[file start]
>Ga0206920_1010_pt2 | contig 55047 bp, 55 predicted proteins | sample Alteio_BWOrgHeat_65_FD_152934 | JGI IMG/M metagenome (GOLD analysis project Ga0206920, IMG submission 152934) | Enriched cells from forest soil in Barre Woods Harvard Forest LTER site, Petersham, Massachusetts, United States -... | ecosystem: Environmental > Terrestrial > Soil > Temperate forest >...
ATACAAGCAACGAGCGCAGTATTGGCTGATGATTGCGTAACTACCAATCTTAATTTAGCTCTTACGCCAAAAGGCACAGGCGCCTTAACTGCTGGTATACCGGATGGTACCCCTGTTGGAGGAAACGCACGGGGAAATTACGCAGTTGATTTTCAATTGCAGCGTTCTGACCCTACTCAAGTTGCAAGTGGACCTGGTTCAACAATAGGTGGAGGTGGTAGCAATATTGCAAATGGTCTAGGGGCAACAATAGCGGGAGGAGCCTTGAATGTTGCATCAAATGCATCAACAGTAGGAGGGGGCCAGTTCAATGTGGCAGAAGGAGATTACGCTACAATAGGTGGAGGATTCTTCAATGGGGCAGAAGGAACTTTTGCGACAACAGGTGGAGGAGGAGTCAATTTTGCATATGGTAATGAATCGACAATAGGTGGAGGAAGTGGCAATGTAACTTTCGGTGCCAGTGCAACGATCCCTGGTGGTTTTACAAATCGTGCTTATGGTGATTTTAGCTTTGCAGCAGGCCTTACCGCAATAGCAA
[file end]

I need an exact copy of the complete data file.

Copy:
>Ga0206920_1010_pt2 | contig 55047 bp, 55 predicted proteins | sample Alteio_BWOrgHeat_65_FD_152934 | JGI IMG/M metagenome (GOLD analysis project Ga0206920, IMG submission 152934) | Enriched cells from forest soil in Barre Woods Harvard Forest LTER site, Petersham, Massachusetts, United States -... | ecosystem: Environmental > Terrestrial > Soil > Temperate forest >...
ATACAAGCAACGAGCGCAGTATTGGCTGATGATTGCGTAACTACCAATCTTAATTTAGCTCTTACGCCAAAAGGCACAGGCGCCTTAACTGCTGGTATACCGGATGGTACCCCTGTTGGAGGAAACGCACGGGGAAATTACGCAGTTGATTTTCAATTGCAGCGTTCTGACCCTACTCAAGTTGCAAGTGGACCTGGTTCAACAATAGGTGGAGGTGGTAGCAATATTGCAAATGGTCTAGGGGCAACAATAGCGGGAGGAGCCTTGAATGTTGCATCAAATGCATCAACAGTAGGAGGGGGCCAGTTCAATGTGGCAGAAGGAGATTACGCTACAATAGGTGGAGGATTCTTCAATGGGGCAGAAGGAACTTTTGCGACAACAGGTGGAGGAGGAGTCAATTTTGCATATGGTAATGAATCGACAATAGGTGGAGGAAGTGGCAATGTAACTTTCGGTGCCAGTGCAACGATCCCTGGTGGTTTTACAAATCGTGCTTATGGTGATTTTAGCTTTGCAGCAGGCCTTACCGCAATAGCAA